I grew up on the southwest side of Chicago, attending both a
Catholic grade school and a Catholic high school. Wanting to stay in the area for college, I
continued the string and enrolled at DePaul for my undergraduate studies with a
major in Chemistry. My experience with
the Chemistry faculty inspired me to continue on to graduate school. I received my Ph.D. from The University of
Chicago in 1995 and then went on to the University of North Carolina at Chapel
Hill for a post-doctoral assignment.
Because of my experiences as an undergraduate student, I longed to come
back to DePaul to contribute to an educational program that served me well as a
first generation college student.
Indeed, I was hired back in Autumn, 1998 and have been here ever
since. I am currently an Associate Professor
in the Department of Chemistry. During
my tenure at DePaul, I have participated in many different roles including two
terms as department chair, a Faculty Council representative, a member of too
many committees to list, and currently as Associate Dean for Administration in
the College of Science and Health. I
teach at all levels in Chemistry, from general chemistry to advanced graduate
courses in molecular dynamics. My research is centered on the optical
properties of organic-containing aerosols, small, microscopic particles of
matter that are abundant in the lower region of the atmosphere. I live in the southwest suburbs with my wife
Lisa and my three daughters Lauren, Maggie, and Sara.
As mentioned in my biography, my experience at DePaul as an
undergraduate student is the one thing that motivated me to come back here as
an instructor. DePaul was certainly a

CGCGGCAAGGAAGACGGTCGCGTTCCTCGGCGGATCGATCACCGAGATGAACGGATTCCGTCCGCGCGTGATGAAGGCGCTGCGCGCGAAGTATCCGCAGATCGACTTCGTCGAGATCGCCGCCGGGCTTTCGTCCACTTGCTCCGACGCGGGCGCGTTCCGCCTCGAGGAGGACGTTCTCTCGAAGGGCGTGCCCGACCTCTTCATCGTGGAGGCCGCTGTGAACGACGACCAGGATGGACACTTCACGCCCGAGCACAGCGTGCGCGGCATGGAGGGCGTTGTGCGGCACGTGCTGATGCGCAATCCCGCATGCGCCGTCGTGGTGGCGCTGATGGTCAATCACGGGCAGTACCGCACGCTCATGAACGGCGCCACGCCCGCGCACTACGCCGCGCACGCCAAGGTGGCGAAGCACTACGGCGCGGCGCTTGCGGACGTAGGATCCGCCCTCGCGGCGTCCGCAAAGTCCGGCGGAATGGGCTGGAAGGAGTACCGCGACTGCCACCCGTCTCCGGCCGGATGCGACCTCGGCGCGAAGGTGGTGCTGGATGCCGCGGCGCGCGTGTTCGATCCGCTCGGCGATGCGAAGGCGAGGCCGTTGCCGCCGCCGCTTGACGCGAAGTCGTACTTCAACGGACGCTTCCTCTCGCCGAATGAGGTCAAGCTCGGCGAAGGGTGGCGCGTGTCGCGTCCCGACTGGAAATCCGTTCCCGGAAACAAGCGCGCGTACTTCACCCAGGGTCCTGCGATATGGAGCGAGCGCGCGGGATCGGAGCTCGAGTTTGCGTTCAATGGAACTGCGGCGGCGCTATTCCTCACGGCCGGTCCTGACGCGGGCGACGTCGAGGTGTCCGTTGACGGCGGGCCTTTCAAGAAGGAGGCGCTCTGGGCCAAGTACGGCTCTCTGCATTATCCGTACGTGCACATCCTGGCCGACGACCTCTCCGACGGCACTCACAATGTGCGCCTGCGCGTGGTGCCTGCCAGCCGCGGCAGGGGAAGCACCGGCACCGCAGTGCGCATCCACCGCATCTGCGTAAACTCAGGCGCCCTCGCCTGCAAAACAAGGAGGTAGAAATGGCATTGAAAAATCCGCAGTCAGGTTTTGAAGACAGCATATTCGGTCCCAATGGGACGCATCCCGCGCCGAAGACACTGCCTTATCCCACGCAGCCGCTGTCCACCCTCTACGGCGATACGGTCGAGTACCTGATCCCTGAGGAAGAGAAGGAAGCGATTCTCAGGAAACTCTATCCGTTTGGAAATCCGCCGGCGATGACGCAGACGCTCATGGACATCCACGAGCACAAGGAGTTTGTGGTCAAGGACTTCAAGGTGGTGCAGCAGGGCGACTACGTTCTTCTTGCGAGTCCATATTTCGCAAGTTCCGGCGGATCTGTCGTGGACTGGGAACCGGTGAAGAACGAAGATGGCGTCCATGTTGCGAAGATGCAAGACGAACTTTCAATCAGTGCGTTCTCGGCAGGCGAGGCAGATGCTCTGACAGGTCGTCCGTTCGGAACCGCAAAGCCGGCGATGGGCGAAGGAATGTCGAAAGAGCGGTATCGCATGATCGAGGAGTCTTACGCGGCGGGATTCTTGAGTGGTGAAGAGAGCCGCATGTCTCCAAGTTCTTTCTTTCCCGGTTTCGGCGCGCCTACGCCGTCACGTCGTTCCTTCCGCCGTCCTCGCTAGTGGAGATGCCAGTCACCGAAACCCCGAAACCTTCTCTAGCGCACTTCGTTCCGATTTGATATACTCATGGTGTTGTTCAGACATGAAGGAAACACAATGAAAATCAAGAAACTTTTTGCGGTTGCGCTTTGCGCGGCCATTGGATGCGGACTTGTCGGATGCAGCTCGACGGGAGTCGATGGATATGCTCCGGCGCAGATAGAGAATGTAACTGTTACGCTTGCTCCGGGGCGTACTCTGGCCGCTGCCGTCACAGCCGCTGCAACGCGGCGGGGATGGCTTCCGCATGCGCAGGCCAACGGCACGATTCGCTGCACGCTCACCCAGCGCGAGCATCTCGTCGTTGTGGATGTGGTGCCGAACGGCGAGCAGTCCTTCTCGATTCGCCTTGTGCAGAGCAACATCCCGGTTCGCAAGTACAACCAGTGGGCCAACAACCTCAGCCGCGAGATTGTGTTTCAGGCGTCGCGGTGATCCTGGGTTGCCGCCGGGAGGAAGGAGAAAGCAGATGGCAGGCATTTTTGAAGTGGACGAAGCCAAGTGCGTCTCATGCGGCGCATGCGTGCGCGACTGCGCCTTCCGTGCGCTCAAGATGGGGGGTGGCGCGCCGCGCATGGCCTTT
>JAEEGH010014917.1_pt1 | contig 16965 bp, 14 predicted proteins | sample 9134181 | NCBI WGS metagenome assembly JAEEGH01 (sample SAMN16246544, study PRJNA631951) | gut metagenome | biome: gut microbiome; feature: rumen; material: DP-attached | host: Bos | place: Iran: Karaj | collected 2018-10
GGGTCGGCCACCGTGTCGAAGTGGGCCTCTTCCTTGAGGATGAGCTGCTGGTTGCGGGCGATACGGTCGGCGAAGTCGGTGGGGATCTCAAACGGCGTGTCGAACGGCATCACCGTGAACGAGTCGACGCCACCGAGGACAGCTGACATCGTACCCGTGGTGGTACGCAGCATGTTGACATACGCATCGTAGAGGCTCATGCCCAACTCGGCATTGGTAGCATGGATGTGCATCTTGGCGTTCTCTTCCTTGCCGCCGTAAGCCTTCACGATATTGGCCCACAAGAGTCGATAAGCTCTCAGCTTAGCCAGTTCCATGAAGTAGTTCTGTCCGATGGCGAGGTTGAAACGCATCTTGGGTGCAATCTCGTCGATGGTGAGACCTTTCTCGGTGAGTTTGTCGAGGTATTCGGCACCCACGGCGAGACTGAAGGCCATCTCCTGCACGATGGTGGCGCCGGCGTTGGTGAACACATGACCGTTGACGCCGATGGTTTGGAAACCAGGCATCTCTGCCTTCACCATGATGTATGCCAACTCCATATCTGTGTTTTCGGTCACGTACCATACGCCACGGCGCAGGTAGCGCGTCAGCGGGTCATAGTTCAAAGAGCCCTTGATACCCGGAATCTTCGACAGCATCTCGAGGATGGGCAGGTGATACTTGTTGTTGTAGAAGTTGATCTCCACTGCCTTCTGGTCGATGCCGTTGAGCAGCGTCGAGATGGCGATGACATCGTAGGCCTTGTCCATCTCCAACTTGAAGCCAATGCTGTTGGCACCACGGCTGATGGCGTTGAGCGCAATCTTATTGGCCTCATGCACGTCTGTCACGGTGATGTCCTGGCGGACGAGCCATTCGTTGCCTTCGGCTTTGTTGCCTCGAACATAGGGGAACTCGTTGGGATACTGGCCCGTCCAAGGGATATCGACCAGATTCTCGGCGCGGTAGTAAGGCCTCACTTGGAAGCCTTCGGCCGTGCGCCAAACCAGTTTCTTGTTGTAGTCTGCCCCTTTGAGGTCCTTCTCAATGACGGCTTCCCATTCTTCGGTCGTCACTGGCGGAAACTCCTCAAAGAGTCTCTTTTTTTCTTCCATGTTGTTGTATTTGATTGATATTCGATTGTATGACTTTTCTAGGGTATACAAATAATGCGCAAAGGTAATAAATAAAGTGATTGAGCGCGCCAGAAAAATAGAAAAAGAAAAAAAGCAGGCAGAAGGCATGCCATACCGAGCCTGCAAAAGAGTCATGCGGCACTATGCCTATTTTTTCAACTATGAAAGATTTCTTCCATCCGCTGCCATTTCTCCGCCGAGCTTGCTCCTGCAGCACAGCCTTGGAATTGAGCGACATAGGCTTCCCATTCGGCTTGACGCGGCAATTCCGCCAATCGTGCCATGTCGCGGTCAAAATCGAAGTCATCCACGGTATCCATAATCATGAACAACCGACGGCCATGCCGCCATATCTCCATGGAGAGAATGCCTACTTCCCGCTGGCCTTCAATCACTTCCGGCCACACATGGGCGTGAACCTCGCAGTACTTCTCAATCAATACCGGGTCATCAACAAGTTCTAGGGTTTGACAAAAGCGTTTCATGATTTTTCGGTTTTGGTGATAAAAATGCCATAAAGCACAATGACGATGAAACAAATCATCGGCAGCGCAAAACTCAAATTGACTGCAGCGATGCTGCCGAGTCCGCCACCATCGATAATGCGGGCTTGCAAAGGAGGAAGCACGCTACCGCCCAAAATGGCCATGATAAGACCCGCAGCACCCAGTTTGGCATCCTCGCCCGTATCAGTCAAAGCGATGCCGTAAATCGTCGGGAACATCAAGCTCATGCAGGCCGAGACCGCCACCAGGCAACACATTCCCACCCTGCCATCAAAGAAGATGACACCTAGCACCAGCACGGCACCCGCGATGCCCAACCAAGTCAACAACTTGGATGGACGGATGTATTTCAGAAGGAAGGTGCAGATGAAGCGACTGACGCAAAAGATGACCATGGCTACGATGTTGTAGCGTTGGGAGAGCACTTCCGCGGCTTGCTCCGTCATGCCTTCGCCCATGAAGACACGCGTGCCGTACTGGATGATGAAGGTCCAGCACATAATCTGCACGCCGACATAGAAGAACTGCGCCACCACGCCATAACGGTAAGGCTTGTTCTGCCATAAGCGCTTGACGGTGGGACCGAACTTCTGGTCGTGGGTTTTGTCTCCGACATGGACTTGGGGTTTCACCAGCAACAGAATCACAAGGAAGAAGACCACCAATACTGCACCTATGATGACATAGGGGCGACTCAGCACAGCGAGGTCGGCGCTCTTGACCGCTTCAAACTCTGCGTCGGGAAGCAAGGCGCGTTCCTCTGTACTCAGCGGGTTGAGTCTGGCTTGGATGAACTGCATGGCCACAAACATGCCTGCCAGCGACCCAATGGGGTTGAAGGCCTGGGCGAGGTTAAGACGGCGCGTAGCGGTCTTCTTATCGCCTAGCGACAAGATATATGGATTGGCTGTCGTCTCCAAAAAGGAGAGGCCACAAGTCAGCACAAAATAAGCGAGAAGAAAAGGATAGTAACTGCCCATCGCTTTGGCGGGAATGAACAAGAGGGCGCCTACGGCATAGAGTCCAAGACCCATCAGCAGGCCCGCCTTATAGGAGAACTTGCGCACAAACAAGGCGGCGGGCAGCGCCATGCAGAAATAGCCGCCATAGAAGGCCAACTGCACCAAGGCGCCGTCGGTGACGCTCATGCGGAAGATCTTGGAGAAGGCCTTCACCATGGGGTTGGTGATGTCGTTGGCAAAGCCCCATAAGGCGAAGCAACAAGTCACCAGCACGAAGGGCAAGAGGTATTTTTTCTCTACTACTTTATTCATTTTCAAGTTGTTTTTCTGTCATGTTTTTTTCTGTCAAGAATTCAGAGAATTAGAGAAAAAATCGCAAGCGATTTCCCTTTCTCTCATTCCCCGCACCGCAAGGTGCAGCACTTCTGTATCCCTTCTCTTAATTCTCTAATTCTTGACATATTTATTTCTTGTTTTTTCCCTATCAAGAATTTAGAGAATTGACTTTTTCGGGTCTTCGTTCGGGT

different place back in the mid-80s with respect to size and its physical
plant. Its fundamental character,
however, has not changed. It is still a
welcoming home for first generation students like me whose families never had a
track record of attending college.
DePaul also continues to emphasize excellence in education. I am still thrilled by the fact that I get to
know my students and in doing so, tailor their educational experiences to what
best suits them. DePaul produces as high
of quality of student as any other top notch university in the nation. Indeed, many of the students whom I have had
the pleasure of working with have gone on to great careers and have done
Rarely a day goes by at DePaul without mention of St.
Vincent or St. Louise, so given my years at DePaul I certainly have a general
understanding of how their work guides the operation of the university. At this stage in my career, however, I find
that it is time to take a deeper look at the profound influence both saint’s
lives have on the education of DePaul students.
As a product of the Catholic school system in Chicago, I also wish to
learn more about the relationship between the Church and its institutions of
higher learning. I think the VMI program
will go a long way towards fulfilling both of these goals.